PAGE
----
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Tuesday, August 12, 2008

"101 Dalmatians" (1961) - 6-Cel Set-up on a Master Background

This is really a fantastic set of images from "101 Dalmatians" of Pongo and the Colonel! The Master Background is great and there are six cels, including Pongo, the Colonel, several snow effects and black outlines. In my experience, a Master Background with 1-3 cels is reasonably common, but having 6 cels is somewhat more rare.

6-Cel Set-up on a Master Background

The problem I have found when framing high cel count images is that each cel layer tends to restrict some light and add additional reflections, which tend to result in an overall "dull" feeling. Why is this a problem in the home and not in the production? It's my understanding that in the production process, the images are lit from 45-degree angles to avoid direct reflection and the cel layers are compressed with a cover sheet of glass to avoid wrinkles. To address the problem when showing the images in a non-production environment, some collectors and dealers trim the cels and apply them to a single cel. It certainly does eliminate some of the problems, but I have always been reluctant to trim one of these classic images.

While some of the reflection in the image below is due to my poor photographic technique, you can see some areas were the various cel layers produce a wavy quality. The reason why the image above doesn't seem to have any problems is that before I framed the image, I placed the background and cels on my scanner and piled several heavy books on top to smooth out the entire group...

----- DATABASE NOTES -----

From “101 Dalmatians” (1961). A 6-cel set up of Pongo and the Colonel on a master background. [Item: 14.5"W x 11.5"H] Acquired 1998. SeqID-0287


  1. Hi Bob! In shooting animation, there are many hazards, including dust, shadows, reflections and scratches. Then there are the Newton's Rings, which always made many cameramen's hair turn gray at an early age. To battle these as well as scratches and reflections, most cameramen shot with polarized filters on the lights and (turned 90°) on the camera lens. Some didn't, as it did mean a slight loss in the color, but normally it was worth it. I do not know when this became standard practice. The cels were pressed down by a pane of optical glass, the platen (which in itself could make Newton's Rings). Some cameramen would use talcum in some way, as the rings seem to occur in more humid environments...

  2. Hans - Thanks for the note. I forgot to mention that I use a polarizing filter on my camera when shooting artwork most of the time. Sure didn't on this one! I'll have to re-shoot it. Now that you mention it, there have been a few times I've ended up with a similar Ring effect when scanning an item with lots of cels. Didn't have a problem this time, but it has popped up every once and awhile. The talc is a new one to me... I would agree with your comment about about the Rings and higher humidity. During the winter at the house the indoor humidity is about 15% (and we have baseboard heat instead of forced hot air). With two big humidifiers running in the basement area, I can only get the humidity up to about 35% -- lower than I would like, but still much better than 15%.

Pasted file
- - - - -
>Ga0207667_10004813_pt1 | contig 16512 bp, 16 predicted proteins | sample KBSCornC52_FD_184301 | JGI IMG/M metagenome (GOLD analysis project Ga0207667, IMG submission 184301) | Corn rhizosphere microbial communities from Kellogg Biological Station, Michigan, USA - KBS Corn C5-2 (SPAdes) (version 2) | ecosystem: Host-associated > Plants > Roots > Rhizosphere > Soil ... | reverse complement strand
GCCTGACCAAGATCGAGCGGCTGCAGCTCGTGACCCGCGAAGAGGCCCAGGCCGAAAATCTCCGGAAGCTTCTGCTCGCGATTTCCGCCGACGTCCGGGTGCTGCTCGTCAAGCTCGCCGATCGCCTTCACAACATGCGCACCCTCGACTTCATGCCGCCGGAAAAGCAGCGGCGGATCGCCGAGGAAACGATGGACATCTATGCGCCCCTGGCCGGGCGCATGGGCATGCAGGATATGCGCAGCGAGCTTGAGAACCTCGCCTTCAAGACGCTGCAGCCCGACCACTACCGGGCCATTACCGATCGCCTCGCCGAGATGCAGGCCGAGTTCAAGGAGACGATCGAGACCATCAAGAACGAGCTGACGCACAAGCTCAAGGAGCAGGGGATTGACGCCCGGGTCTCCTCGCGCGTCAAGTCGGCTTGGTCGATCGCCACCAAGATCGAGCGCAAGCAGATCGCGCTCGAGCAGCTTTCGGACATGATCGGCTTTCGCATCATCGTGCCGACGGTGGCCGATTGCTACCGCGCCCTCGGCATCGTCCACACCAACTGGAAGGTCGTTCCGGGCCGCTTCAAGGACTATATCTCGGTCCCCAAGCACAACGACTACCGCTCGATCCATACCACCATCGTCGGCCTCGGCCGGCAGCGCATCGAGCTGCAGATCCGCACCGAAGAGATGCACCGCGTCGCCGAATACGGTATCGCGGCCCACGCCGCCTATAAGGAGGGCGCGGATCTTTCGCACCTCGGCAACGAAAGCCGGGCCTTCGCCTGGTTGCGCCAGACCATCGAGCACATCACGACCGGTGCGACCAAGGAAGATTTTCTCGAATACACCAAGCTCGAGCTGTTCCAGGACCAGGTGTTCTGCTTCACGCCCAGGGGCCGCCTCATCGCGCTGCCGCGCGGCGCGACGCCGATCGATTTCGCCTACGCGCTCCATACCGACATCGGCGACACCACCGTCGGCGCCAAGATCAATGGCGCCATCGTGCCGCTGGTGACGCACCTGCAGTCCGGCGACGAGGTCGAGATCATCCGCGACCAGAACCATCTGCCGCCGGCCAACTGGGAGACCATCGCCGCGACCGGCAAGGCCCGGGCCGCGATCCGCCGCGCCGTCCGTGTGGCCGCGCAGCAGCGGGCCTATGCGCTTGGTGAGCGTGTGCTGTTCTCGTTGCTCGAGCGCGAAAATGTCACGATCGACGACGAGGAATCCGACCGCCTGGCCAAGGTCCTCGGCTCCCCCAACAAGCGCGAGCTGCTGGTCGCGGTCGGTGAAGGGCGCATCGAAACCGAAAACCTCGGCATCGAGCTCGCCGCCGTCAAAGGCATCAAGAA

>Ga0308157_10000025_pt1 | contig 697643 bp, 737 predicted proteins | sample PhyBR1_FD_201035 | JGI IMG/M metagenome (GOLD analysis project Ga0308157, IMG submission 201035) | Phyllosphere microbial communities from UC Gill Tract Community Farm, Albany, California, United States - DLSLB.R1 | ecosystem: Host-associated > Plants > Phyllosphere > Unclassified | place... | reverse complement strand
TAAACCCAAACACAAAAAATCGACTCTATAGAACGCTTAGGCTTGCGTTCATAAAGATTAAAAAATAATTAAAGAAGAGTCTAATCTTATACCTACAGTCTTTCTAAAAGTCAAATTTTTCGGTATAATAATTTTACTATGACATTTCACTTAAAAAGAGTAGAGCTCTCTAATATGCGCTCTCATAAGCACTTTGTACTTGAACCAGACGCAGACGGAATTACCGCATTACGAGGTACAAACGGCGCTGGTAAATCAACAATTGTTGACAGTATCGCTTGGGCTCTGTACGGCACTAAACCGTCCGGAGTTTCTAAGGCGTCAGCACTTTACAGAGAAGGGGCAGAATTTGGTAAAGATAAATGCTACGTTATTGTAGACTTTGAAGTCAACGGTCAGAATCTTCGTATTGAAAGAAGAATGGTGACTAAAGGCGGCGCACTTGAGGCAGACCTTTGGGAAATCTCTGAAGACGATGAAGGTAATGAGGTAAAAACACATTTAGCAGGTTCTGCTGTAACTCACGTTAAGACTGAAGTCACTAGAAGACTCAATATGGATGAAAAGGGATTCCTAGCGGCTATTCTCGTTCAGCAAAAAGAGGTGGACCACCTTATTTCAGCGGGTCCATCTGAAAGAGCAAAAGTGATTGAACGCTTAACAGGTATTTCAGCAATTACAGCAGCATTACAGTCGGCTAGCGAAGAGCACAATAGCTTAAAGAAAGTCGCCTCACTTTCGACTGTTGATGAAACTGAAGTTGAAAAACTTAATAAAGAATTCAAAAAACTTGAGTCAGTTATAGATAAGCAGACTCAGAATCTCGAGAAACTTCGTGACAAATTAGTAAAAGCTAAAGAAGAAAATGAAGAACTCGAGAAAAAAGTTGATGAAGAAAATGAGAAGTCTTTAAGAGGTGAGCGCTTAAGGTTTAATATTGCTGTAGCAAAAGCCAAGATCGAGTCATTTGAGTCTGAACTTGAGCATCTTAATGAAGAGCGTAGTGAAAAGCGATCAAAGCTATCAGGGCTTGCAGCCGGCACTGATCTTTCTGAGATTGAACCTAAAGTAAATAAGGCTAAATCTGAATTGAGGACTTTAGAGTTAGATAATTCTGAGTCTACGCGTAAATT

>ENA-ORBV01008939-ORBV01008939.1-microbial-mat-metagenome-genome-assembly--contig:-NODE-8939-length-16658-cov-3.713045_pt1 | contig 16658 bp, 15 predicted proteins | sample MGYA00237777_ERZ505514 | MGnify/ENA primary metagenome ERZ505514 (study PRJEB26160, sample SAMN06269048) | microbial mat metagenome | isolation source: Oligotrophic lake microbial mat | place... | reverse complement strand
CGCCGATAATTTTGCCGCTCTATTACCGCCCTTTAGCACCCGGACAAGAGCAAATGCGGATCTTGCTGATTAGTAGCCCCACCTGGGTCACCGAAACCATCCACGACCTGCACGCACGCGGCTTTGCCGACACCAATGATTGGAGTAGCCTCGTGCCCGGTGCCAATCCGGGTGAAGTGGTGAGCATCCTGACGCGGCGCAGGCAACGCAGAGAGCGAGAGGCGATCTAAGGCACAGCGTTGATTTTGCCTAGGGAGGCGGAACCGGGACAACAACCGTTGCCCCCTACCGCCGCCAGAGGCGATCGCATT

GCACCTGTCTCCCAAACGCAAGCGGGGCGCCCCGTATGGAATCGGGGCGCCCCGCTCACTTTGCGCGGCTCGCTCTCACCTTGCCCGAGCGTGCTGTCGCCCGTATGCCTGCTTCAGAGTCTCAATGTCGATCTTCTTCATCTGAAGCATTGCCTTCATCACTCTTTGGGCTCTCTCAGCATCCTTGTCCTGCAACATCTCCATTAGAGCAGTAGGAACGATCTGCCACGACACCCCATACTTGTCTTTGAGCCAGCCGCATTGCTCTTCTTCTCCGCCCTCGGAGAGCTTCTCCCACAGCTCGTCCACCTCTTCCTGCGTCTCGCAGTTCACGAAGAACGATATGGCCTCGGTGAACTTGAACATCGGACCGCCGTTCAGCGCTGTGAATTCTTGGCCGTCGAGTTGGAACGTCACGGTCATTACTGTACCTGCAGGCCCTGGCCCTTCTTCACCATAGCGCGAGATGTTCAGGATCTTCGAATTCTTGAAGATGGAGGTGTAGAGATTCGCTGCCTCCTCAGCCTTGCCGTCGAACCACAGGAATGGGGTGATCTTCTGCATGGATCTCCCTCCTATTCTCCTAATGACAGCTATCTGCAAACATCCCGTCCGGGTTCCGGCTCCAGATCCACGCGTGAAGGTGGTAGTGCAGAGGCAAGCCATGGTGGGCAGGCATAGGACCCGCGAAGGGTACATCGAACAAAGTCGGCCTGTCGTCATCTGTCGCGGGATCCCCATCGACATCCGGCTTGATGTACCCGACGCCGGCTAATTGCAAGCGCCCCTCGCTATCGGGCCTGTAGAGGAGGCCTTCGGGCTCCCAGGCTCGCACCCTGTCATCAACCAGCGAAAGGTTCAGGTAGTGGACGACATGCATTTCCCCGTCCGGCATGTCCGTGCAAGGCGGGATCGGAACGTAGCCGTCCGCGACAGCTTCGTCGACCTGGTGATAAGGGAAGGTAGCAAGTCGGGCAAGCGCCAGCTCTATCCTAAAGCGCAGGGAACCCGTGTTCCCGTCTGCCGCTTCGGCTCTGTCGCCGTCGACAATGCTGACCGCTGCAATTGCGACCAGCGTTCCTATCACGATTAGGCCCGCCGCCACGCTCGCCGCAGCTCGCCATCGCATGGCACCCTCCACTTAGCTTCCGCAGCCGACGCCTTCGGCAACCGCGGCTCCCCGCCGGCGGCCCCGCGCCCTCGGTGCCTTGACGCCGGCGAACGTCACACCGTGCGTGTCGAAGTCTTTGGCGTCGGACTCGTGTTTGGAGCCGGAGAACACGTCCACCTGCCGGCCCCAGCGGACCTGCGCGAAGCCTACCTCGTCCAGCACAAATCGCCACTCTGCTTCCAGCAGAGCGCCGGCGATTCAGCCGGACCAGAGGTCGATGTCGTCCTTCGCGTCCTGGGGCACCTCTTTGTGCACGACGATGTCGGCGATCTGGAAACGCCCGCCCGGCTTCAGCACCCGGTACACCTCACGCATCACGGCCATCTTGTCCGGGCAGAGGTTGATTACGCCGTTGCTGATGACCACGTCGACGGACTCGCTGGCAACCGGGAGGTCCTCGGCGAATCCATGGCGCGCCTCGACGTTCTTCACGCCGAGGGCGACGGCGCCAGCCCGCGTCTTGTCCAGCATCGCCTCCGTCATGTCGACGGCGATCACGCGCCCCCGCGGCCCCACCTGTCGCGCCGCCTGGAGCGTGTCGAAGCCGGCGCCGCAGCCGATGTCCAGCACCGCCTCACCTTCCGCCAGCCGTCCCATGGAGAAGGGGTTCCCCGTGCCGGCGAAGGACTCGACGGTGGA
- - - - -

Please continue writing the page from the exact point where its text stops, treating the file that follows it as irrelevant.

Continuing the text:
Thanks, again, for your comments. You learn something every day!

  3. Hans -- By the way, how do handle the dust issue in production? In looking at some of the old Disney photos it doesn't look like there was a very high level of sophistication in filtration. When I was doing documentary film editing in the mid-1970's we had a fairly good filtration system that pushed pretty good into the editing room creating a positive pressure to keep too much dust from entering the room when people opened the door...

  4. Hi Bob! At Disney's in Burbank (don't know about Hyperion) they used to have a slight over-pressure in the camera department, and an air lock where dust and lint was blown from the clothing of those entering. This info I received in 1978. As to humidity - Denmark can be pretty humid - we used to have problems with that all the time. Of course nowadays these are all old-timer stories as none of these things are issues in cyberspace...

  5. Hans-- thanks for the update. I know that there was some work being done in the 1970's with clean room efforts, but I don't think there was much going on in the 50's and 60's. I was surprised the images looked as clean as they did...

    Thanks, again..